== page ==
<p>Agapkin, V., writer. <i>Proshaniye Slavyanki</i>. 1912. Accessed September 4, 2010. http://www.sovmusic.ru/english/download.php?fname=slavank2.</p> <div id="export-html"> <div class="chicagob"> <div class="hang">Cel&middot;l&iacute;. &quot;Ex&egrave;rcit Al Z&oacute;calo-28 D'agost.&quot; Digital image. Wikipedia Commons. Accessed September 4, 2010. http://commons.wikimedia.org/wiki/File:Ex%C3%A8rcit_al_Z%C3%B3calo-28_d%27agost.jpg.</div> <div class="hang">&nbsp;</div> <div class="hang">Dupree, Nancy. <i>49-16</i>. Dupree Collection, Williams Afghan Media Project, Williams College, Williamstown, MA.</div> <div class="hang">&nbsp;</div> <div class="hang">Dupree, Nancy. <i>Daoud Leaving after Being Elected President</i>. 1977. Dupree Collection, Williams Afghan Media Project, Williams College, Williamstown, MA.</div> <div class="hang">&nbsp;</div> <div class="hang">Ericd. &quot;May 68 Poster 1.&quot; Digital image. Wikipedia. Accessed September 4, 2010. http://en.wikipedia.org/wiki/File:May_68_poster_1.png.</div> <div class="hang">&nbsp;</div> <div class="hang">Eskaybe. &quot;Zaher Shah Kennedy.&quot; Digital image. Wikipedia Commons. Accessed September 4, 2010. http://commons.wikimedia.org/wiki/File:Zaher_Shah_Kennedy.jpg.</div> <div class="hang">&nbsp;</div> <div class="hang">GeorgHH. &quot;Day after Saur Revolution in Kabul.&quot; Digital image. Wikipedia Commons. Accessed September 4, 2010. http://commons.wikimedia.org/wiki/File:Day_after_Saur_revolution_in_Kabul_%28773%29.jpg. <div>Creative Commons license: http://creativecommons.org/licenses/by-sa/3.0/deed.en</div> <div>&nbsp;</div> </div> <div class="hang"><i>H-00214-29</i>. AMRC Collection, Williams Afghan Media Project, Williams College, Williamstown, MA.</div> <div class="hang">&nbsp;</div> <div class="hang">HenryHartley. &quot;Mohammed Daoud Khan.&quot; Digital image. Wikipedia Commons. Accessed September 4, 2010. http://commons.wikimedia.org/wiki/File:Mohammed-Daoud-Khan.jpg. <div>Creative Commons license: http://creativecommons.org/licenses/by/3.0/deed.en</div> <div>&nbsp;</div> </div> <div class="hang"><i>K-00301-08</i>. AMRC Collection, Williams Afghan Media Project, Williams College, Williamstown, MA.</div> <div class="hang">&nbsp;</div> <div class="hang">&quot;King Zahir Shah of Afghanistan in 1963.&quot; Digital image. Wikipedia. Accessed September 4, 2010. http://en.wikipedia.org/wiki/File:King_Zahir_Shah_of_Afghanistan_in_1963.jpg.</div> <div class="hang">&nbsp;</div> <div class="hang"><i>Q-00500-26</i>. AMRC Collection, Williams Afghan Media Project, Williams College, Williamstown, MA.</div> <div class="hang">&nbsp;</div> <div class="hang">&quot;RyszardSiwiecSelfImmolation.&quot; Digital image. Wikipedia. Accessed September 4, 2010. http://en.wikipedia.org/wiki/File:RyszardSiwiecSelfImmolation.jpg.</div> <div class="hang">Safi1919. &quot;Daoud Khan and Asif Khan.&quot; Digital image. Wikipedia Commons. Accessed September 4, 2010. http://commons.wikimedia.org/wiki/File:Daoud_Khan_and_Asif_Khan.jpg. <div>Creative Commons license: http://creativecommons.org/licenses/by-sa/3.0/deed.en</div> <div>&nbsp;</div> </div> <div class="hang"><i>Sl-02408</i>. AMRC Collection, Williams Afghan Media Project, Williams College, Williamstown, MA.<br /> &nbsp;</div> <div class="hang">Unknown photographer. <i>Zahir Shah Taking the Throne</i>. 1933. Kabul.</div> <div class="hang">&nbsp;</div> <div class="hang"><i>Sakata Field Recordings Reel 2-5</i>. Hiromi Lorraine Sakata, 1971.</div> <div class="hang">&nbsp;</div> <div class="hang">U.S. Army. &quot;Vietnamprotestors.&quot; Digital image. Wikipedia Commons. Accessed September 4, 2010. http://commons.wikimedia.org/wiki/File:Vietnamprotestors.jpg.</div> <hr /> <div class="hang">Producers: Alexis Menten and Kate Harding</div> </div> </div> <p>&nbsp;</p>
Video Transcript:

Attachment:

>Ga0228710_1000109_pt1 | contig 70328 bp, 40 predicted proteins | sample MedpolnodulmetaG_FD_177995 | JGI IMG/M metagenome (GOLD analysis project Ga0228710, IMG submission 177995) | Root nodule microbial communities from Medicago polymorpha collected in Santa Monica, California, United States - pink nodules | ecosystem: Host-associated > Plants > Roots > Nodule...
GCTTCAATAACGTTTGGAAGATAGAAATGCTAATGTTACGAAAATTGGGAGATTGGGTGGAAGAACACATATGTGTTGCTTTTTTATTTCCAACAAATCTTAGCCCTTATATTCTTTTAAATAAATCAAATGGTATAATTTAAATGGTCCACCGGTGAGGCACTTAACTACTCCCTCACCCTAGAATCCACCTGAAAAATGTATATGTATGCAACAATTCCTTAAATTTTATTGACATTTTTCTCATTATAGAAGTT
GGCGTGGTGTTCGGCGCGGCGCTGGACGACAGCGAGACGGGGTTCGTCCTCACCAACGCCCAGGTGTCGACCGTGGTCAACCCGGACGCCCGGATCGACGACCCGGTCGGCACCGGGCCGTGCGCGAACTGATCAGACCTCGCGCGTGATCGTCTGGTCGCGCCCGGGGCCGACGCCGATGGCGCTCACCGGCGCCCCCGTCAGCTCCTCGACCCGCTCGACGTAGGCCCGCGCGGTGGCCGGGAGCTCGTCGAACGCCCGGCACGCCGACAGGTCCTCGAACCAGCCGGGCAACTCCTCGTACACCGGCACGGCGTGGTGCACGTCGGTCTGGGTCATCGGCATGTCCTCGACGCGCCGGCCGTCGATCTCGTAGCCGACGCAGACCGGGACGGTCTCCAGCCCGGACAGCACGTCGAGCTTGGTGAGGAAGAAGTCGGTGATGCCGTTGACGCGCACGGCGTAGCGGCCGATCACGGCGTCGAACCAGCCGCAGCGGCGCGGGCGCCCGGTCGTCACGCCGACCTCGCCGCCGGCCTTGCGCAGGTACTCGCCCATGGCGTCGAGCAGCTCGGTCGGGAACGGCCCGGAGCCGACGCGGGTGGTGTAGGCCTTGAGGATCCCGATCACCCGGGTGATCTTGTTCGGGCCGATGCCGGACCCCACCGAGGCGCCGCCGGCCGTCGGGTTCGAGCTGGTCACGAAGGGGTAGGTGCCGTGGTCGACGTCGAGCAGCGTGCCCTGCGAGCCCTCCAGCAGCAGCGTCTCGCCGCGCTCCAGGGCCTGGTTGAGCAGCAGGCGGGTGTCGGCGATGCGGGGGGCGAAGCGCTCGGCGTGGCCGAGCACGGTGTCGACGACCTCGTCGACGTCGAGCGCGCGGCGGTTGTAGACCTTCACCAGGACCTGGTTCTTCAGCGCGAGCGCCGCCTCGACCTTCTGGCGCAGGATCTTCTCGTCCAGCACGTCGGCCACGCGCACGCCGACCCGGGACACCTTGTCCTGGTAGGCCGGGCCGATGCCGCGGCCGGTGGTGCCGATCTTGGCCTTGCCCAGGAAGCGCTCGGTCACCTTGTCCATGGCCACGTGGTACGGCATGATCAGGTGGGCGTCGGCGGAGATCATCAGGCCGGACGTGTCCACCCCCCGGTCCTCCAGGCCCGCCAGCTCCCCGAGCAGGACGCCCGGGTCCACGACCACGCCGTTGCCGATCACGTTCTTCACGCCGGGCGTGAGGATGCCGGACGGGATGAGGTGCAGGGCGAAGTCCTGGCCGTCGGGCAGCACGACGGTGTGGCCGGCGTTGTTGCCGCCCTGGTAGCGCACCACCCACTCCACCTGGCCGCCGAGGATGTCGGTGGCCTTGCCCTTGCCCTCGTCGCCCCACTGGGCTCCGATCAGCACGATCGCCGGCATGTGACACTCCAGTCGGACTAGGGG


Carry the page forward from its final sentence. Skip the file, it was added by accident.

<p>Mohammad Zahir Shah became king when he was just 19.</p> <p>His reign marks the longest period of peace and prosperity Afghanistan has seen in modern times, from 1933 to 1973.</p> <p>During his reign, he succeeded in bringing peaceful reforms to Afghanistan.</p> <p>One of the critical developments during the reign of Zahir Shah was the decision to promulgate a constitution, to institute a new constitutional monarchy in Afghanistan.</p> <blockquote>&ldquo;&hellip;to achieve justice and equality; to establish political, economic, and social democracy; to organize the functions of the state and its branches to ensure liberty and welfare of the individual, and the maintenance of the general order; to achieve balanced development of all phases of life in Afghanistan; and to form, ultimately, a prosperous and progressive society based on social cooperation and preservation of human dignity&hellip;&rdquo;</blockquote> <p>This happened in 1964. A commission was established to create a constitution, it was ratified, and with that constitution came the beginnings of parliamentary elections and the establishment of political parties and newspapers, many of which were associated with political parties.</p> <p>The late 1960s was a time of political agitation all around the world. University students were demonstrating in Paris, Prague, and the United States &amp;mdash and Afghanistan was no exception.</p> <p>Constitutional monarchy was the incremental way that the government imagined itself progressing, but the students wanted change fast. And they had reasons for concern. For one thing even though there was a constitutional monarchy it was still very much an autocratic form of government. The political, the parliamentary system was quickly paralyzed and ineffective.</p> <p>The students were also not finding when they were graduating from the university that there were jobs waiting for them, or good jobs waiting for them. So there were economic, political and other concerns and in the spirit of the times, students wanted change fast and they wanted revolutionary change.</p> <p>The Soviets were importing pamphlets from, in local languages, that advanced the Communist cause, and these were fueling efforts by the student population in particular to radically change Afghanistan.</p> <p>And so very quickly what began as an experiment in political democracy became the reality of political polarization and because the parliamentary system was not responsive, the students and other people who wanted radical change went underground and began to seek their fortunes through covert overthrow of the government.</p> <p>In 1973, Zahir Shah&rsquo;s own cousin, Mohammed Daoud Khan, staged a bloodless coup and took over the government. He abolished the monarchy and formed a republic, declaring himself not king but president of Afghanistan. But he made a fatal mistake when he decided to make this new republic an autocratic, one-party system.</p> <p>That decision alienated the country&rsquo;s other parties, especially the Marxists. And only five years after Daoud took power, the Marxists stormed the palace gates and assassinated him.</p> <p>Some say their takeover of the government was strongly backed by the Soviets, while others say the coup caught Moscow completely by surprise. Regardless, the communist takeover paved the way for the Soviets to have a clearer role in the country.</p> <p>That meant that in the coming decade, the new Great Game between the Soviets and the Americans would continue&mdash;in Afghanistan.</p>